Essential Oils Around the Barnyard
Its been over a year since I first began to research how to incorporate essential oils and recipes using them into my life. Since I began I have replaced many of our cleaning products, over the counter remedies and cosmetics with essential oils and blends.
My first thought now when I get a skin wound or cut is to grab a few essential oils and mix with some fractionated coconut oil, to make an ointment with natural antiseptic properties. If I overindulge in yummy food and end up with a stomach issue, I have discovered and used oils for that, also. Sore muscles and joints are also treated with oil blends for relief.
Naturally, I began to look into replacing animal health care products with essential oil concoctions that I make at home. There are some differences to be aware of as not all oils are appropriate or safe for use on animals. Animals cannot always communicate that there is a problem, and some oils may burn skin (called Hot Oils) or upset a problem and make it worse. I want to share with you the ones I have determined are safe to use on my animals and that I have tried with success.
One of the oils that is safe for most creatures including humans and animals is Frankincense. This essential oil really packs a big punch in the case of inflammation, and healing properties. I find it reduces the soreness of wounds too, probably because of the antibacterial properties.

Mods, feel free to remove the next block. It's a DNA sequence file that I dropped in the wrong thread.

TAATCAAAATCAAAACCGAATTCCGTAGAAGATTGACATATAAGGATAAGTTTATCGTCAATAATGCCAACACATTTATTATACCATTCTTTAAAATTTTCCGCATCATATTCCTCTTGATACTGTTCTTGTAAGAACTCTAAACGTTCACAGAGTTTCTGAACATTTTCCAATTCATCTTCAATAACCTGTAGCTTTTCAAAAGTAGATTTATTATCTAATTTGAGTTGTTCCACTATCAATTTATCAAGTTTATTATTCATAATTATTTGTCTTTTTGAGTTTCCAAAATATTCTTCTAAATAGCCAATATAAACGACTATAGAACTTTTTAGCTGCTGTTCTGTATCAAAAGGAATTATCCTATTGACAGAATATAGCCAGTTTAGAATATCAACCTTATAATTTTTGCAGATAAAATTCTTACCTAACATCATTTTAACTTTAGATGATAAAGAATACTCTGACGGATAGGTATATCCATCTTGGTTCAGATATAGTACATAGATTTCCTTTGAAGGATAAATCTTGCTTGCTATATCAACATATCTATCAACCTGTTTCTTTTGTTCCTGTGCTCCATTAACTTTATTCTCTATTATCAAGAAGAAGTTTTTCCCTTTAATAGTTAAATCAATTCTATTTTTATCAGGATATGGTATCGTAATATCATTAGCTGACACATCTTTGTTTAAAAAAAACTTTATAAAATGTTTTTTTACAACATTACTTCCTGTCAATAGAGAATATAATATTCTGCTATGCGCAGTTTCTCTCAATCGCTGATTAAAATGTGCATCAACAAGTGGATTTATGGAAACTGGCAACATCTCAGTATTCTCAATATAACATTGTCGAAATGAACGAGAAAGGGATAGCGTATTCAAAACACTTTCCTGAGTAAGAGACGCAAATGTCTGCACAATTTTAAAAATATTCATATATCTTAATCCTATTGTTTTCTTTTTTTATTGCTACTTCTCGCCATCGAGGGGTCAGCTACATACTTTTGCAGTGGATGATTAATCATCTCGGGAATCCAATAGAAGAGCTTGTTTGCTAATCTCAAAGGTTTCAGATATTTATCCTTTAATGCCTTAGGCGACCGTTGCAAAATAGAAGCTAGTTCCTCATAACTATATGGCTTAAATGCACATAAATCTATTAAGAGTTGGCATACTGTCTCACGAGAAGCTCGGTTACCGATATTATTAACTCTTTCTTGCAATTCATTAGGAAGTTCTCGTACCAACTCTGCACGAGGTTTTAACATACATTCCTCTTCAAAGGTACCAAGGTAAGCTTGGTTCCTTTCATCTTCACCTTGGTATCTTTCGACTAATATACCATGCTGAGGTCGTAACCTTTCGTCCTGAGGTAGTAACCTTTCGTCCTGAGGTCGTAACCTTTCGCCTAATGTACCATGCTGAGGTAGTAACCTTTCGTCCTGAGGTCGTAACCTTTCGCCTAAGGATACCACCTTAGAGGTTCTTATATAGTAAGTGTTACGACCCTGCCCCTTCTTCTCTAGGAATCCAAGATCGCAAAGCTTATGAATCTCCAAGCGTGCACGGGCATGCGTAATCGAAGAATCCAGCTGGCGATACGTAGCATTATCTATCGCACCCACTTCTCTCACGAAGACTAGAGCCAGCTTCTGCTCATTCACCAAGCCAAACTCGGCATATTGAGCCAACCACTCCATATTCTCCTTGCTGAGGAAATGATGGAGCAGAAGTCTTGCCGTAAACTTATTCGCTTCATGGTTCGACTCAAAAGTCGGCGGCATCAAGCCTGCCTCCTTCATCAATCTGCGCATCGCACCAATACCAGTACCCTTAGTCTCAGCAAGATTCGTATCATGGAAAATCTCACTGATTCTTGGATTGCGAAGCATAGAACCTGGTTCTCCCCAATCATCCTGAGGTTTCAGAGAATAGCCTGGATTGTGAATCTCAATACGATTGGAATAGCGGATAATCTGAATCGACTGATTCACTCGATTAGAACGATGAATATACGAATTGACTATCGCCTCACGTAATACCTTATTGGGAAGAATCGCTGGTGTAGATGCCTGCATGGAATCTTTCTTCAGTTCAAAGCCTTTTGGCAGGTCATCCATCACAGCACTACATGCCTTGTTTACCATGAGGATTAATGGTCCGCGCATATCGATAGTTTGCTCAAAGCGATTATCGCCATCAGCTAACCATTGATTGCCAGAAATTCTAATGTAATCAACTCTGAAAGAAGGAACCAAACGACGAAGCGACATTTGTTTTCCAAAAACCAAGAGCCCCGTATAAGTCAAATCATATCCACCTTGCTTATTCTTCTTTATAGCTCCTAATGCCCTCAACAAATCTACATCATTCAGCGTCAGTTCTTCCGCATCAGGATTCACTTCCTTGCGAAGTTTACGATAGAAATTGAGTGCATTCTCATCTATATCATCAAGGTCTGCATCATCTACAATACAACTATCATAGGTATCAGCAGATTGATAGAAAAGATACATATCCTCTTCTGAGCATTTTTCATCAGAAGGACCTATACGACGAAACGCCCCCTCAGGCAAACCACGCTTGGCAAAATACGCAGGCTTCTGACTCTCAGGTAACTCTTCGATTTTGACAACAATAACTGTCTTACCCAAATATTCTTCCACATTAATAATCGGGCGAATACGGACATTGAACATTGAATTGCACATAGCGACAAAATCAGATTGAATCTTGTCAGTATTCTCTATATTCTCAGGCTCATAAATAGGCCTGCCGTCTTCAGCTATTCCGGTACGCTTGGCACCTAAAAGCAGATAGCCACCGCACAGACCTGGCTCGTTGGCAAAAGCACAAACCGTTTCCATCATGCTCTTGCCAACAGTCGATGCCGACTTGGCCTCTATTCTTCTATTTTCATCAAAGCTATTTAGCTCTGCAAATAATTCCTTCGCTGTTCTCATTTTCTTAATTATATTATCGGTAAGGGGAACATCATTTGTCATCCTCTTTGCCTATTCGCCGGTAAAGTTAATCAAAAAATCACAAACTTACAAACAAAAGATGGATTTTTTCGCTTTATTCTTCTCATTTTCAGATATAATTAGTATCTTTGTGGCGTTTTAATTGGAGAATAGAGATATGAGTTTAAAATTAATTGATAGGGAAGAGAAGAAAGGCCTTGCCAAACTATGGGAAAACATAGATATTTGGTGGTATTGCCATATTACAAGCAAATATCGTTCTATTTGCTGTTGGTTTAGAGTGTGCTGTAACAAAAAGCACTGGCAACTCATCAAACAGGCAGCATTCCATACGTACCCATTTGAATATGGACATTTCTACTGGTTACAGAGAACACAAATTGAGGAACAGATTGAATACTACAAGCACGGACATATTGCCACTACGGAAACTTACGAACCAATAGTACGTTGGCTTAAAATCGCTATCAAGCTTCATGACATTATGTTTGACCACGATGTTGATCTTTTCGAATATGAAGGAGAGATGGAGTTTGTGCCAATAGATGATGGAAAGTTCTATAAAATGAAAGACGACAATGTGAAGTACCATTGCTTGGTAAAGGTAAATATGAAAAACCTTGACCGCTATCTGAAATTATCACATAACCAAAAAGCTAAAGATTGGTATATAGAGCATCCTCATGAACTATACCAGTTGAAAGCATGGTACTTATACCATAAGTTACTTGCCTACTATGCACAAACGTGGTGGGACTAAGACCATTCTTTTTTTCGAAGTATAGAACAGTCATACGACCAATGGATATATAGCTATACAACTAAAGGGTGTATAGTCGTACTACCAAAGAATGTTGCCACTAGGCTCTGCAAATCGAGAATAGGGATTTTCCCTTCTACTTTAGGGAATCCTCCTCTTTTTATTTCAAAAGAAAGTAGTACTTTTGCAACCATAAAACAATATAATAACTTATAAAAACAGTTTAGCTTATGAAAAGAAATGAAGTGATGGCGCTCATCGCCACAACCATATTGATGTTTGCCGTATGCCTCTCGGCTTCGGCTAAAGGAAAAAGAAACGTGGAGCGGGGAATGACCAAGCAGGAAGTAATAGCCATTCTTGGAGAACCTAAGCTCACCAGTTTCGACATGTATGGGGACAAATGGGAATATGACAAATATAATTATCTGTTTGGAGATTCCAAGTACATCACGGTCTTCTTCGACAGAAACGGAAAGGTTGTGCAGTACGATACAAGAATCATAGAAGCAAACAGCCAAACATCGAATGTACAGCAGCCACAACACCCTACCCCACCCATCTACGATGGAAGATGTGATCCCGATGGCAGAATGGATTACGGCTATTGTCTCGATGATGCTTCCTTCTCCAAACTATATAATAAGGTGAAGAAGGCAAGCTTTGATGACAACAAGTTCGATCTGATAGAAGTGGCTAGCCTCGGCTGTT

Tea Tree Oil
An ancient essential oil, tea tree oil, possesses anti-fungal and antibacterial properties. Because of these properties Tea Tree Essential Oil is effective against hoof rot, rain rot and other mild hoof problems. Simply add the 30 drops of Tea Tree essential oil to 16 ounces of filtered water and spray on the affected hooves. Repeat as you would treat with any other anti fungal treatment.
Cleaning your tack and tools around the barnyard can be a non toxic task when you use cleaning products made from essential oils and water. Lemon is a powerful cleaning essential oil, and smells refreshing, too. Lemon essential oil has antibacterial properties so it also helps disinfect what ever you are cleaning.
Some General Guidelines
When you are using essential oils around your animals, always make sure you are using diluted strengths. Some oils, such as peppermint or oregano are considered “hot” oils and can burn skin. Always research the oil and its uses before using on any animal or child and make sure that you dilute the oil with an oil such as fractionated (liquid) coconut oil or liquid almond oil before applying.
I hope that this information will encourage you to try using essential oils for cleaning, disinfecting and healing around your barnyard too. If you would like more information, you are welcome to leave a comment here, or email me at email@example.com.
Disclaimer : Please always consult your veterinarian before you use any homemade remedy on your animals if you feel there is any question as to it’s safety for that animal. I am not a veterinarian and post these recipes as a way of sharing information that I have had success with in my own animals and farm and home.